Goodbye, Old Friend

Last Friday, my friend Jason passed away after a two-year battle with cancer.

We met in high school.  He was the friend of a friend, and we were set up for a dance, my first one.  On the big night, we meet up at my girlfriend Colleen’s house for photos.  When I take off my coat, someone’s dad asks me if my mom knows I’m wearing that dress, a form-fitting number with a sweetheart neckline.  “My mom bought me this dress,” I tell him which is true; my mom’s from Peru and frankly, she thinks showing a little skin never hurt anybody.

In the photo below, I’m trying to pin a boutonniere on Jason as Colleen’s mother looks on.  I look young, but Jason looks younger.  When I show this picture to my husband he laughs and says, “You look like his babysitter.”

Jason and me
Jason and me, his babysitter

From Colleen’s house, someone’s mom drives us to Le Titi de Paris, an expensive French restaurant.  It’s the first and (sadly) last time I’ll eat there.  Our waiter raises his eyebrows in dismay when we order our filet mignons “well done”.  The teenage sous chefs in the kitchen make goo-goo eyes at Colleen and me and write I Love You in raspberry sauce across our dessert plates.  She and I leave the restaurant in a flurry of giggles and whispers, our poor dates all but forgotten.

It’s not a love connection (few are when you’re fifteen), but Jason and I become good friends.  He’s quiet and kind and I like to tease him.  I have so many good memories:

-Taking Jason’s 16th birthday present, a brand-new Camaro, for a test drive around my neighborhood.  At 70mph.  Before I have a driver’s license.

-Driving downtown with Jason, and his brother, Kyle, in said Camaro to see a Blackhawks game.  Somehow ending up in Cabrini Green instead.

-Listening to Jason’s band “jam” after school with a girlfriend, inspiring us to have fake concert t-shirts printed up for their upcoming world tour.

It’s Saturday night.  I’m sitting in the parking lot of a restaurant when I receive a CaringBridge update via email.  Jason’s wife, Kirsten, has posted a journal entry.  The first line reads, “He is Home.”  I stare at the screen of my phone.  In a few minutes, I’ll be meeting up with some girlfriends for a mom’s night out.  I put on some lipstick, get out of my car, and try to pull it together.

Inside the restaurant, Louis Armstrong is singing “Dream a Little Dream”:

Sweet dreams till sunbeams find you  

Sweet dreams that leave all worries behind you  

But in your dreams, whatever they be  

Dream a little dream of me

Jason was a big fan of New Orleans and its jazz.  I take the music as a sign that my friend is enjoying his new life on a higher plane, finally worry- and pain-free.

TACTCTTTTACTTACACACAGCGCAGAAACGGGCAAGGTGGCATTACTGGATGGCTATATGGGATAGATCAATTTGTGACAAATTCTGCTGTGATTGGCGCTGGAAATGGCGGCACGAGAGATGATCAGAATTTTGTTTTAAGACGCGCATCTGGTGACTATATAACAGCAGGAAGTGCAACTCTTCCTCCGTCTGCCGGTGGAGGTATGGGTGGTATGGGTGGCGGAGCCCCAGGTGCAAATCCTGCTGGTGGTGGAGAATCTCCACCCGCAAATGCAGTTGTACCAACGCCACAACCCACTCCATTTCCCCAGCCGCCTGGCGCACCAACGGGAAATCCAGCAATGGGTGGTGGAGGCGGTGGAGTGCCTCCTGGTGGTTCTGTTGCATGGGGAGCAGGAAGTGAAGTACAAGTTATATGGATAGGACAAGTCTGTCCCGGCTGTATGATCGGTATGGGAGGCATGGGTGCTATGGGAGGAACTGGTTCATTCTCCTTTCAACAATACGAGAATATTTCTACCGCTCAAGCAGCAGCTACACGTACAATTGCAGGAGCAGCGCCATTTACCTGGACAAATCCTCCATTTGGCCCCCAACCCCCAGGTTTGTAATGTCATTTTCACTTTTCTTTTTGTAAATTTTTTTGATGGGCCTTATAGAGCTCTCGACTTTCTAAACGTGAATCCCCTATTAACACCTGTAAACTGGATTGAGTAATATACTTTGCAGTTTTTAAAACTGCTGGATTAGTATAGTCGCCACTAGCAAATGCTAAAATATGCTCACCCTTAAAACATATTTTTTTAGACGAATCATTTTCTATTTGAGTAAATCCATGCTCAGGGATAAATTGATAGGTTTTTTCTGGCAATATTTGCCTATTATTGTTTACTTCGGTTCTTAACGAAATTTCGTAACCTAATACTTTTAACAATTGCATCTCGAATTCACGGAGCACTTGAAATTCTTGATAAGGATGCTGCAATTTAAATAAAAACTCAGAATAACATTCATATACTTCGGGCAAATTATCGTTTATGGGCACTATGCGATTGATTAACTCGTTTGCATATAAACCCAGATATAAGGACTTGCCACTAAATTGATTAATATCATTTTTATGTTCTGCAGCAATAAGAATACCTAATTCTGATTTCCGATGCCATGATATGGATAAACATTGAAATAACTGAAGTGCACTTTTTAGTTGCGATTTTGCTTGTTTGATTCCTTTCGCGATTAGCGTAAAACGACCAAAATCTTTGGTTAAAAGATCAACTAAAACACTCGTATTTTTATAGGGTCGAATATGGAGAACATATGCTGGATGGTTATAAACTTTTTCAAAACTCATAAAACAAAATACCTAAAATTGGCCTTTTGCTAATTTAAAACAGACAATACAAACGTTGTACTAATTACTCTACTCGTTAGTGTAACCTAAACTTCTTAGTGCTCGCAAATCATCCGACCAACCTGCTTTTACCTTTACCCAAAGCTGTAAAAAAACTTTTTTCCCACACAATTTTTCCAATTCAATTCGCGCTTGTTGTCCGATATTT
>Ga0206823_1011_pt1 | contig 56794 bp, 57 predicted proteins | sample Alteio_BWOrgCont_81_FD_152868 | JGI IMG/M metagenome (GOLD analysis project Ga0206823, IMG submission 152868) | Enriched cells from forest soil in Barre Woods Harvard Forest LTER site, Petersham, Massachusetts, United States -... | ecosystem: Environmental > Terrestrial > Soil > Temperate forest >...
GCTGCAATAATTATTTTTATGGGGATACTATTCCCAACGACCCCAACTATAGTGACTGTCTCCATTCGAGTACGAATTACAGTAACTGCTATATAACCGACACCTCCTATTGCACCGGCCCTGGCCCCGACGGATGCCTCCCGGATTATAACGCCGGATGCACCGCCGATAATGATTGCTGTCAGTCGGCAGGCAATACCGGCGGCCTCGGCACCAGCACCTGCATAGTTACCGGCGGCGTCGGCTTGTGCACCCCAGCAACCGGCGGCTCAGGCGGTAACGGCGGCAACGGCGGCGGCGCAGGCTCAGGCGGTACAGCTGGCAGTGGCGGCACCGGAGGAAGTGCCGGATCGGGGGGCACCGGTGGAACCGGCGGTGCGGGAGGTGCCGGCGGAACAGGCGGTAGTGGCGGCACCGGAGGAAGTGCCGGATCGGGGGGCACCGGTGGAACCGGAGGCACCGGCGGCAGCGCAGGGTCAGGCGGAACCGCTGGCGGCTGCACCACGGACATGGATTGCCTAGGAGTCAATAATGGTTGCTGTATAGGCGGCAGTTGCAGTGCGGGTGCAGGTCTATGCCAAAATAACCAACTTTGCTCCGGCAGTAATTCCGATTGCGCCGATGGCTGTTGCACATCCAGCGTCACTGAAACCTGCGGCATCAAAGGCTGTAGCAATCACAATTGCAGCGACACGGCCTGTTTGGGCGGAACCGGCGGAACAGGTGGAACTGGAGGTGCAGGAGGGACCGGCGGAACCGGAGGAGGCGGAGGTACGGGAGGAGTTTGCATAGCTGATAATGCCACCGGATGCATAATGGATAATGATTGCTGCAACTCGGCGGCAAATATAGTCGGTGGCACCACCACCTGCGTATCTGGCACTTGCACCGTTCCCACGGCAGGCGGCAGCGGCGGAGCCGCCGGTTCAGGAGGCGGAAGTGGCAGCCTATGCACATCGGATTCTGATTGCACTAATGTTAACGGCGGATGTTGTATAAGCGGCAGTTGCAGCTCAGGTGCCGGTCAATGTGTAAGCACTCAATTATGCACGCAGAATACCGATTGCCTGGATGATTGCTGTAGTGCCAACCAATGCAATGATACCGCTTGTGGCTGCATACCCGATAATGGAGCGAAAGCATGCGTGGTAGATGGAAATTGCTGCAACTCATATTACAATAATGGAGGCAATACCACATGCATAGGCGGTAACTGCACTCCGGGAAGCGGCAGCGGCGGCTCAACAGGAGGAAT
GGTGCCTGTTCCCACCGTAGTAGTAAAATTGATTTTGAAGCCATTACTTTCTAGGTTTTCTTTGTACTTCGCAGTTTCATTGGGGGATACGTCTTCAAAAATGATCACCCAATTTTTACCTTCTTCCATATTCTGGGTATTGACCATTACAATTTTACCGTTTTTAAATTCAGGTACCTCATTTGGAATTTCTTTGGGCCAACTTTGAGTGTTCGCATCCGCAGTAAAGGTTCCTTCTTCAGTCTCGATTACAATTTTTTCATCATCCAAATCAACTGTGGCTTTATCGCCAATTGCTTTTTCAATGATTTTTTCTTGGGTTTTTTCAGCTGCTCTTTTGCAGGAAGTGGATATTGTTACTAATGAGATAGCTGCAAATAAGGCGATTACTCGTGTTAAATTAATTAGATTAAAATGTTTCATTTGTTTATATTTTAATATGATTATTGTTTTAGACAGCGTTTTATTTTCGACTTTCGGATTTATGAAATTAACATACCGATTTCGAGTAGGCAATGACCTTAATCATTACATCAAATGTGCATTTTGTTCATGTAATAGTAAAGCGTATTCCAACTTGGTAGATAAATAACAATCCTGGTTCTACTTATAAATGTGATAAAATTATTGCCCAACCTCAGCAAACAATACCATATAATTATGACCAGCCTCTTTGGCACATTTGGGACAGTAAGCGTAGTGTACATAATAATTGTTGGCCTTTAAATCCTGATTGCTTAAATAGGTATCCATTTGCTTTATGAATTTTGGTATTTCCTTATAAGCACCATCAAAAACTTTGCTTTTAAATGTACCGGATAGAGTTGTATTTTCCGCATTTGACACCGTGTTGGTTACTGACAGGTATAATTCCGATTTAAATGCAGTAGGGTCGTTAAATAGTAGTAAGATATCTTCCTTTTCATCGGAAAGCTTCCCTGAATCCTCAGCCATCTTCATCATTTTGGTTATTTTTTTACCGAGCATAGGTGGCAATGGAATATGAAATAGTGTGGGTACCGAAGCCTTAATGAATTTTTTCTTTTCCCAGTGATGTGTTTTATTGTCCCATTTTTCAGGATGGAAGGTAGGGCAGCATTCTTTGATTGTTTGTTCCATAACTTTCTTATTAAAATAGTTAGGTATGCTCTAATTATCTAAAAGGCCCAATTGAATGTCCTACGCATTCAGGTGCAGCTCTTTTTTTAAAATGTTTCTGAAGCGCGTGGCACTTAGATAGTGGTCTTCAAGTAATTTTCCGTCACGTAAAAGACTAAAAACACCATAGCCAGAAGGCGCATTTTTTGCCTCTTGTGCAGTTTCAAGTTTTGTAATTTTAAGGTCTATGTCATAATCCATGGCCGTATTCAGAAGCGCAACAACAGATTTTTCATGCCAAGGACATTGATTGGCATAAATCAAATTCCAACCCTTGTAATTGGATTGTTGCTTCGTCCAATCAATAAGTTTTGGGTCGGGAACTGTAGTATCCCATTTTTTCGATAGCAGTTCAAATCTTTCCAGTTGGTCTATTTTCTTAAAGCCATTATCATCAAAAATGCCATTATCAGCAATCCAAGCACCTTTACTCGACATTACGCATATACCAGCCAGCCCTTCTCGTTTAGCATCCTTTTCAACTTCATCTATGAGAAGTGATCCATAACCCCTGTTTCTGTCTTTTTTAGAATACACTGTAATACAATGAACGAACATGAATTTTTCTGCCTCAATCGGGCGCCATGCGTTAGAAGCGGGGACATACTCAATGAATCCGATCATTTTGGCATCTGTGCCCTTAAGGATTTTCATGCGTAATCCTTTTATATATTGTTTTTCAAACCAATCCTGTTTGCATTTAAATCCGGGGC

He and another friend were the inspiration for Quentin Knight, a policeman and sidekick to my novel’s protagonist, Camila Castillo.  Quentin gets his looks and big heart from Jason, so a little piece of my friend’s spirit lives on for me as I write my first book.

Jason, you were a fighter and a man of faith.  You were a good friend, husband, and father.  You were a good man.  You will be missed but not forgotten.  Rest in peace, my old friend.

Author’s Studio – Festival of Crime Anthology

Festival of Crime AnthologyLast Saturday, I was fortunate enough to attend the Author’s Studio Workshop at the Edina Art Center which featured the editors of Festival of Crime: The Twin Cities Sisters in Crime anthology.  The anthology includes stories of murder and mayhem at festivals and fairs across Minnesota (spoiler alert: it’s a great read).  Editors and crime writers Christine Husom, Michael Allan Mallory, and Mickie Turk were interviewed by fellow Sisters in Crime member and anthology contributor, Colin Nelson in a relaxed and informative session.

Panel Discussion
From left: Michael Allan Mallory, Mickie Turk, Christine Husom, and Colin Nelson

One of the questions Colin posed to the group was why crime fiction remains so popular with readers.  Mickie quoted the writer Sue Grafton: “The mystery novel offers a world in which justice is served. Maybe not in a court of law, but people do get their just desserts.”

Michael added that people like the idea of resolution.  “Our friend moves away and we never hear from them.  It’s an unresolved issue, and we want to know what happened.”  Christine seconded the notion of resolution, stating that her first mystery novel was based on an unsolved crime.

I can relate to the need for resolution. My novel-in-progress, The Rip, is loosely based upon true events (including a break-in at my sister’s house) where things were not resolved to anyone’s satisfaction.

From left: M.E. Bakos, Cheryl Ullyot, Christine Husom, an audience member, Mickie Turk, Michael Allan Mallory, and Barbara Merritt Deese
From left: M.E. Bakos, Cheryl Ullyot, Christine Husom, audience member, Mickie Turk, Michael Allan Mallory, and Barbara Merritt Deese

After the discussion, the writers gathered to sign copies of Festival of Crime.  Three other contributors to the anthology showed up for the signing: M.E. Bakos, Cheryl Ullyot, and Barbara Merritt Deese.  Also present was an older gentleman who (jokingly) asked me for my phone number.  His request took me by surprise, but it’s good to know I have options if things don’t work out with my husband.


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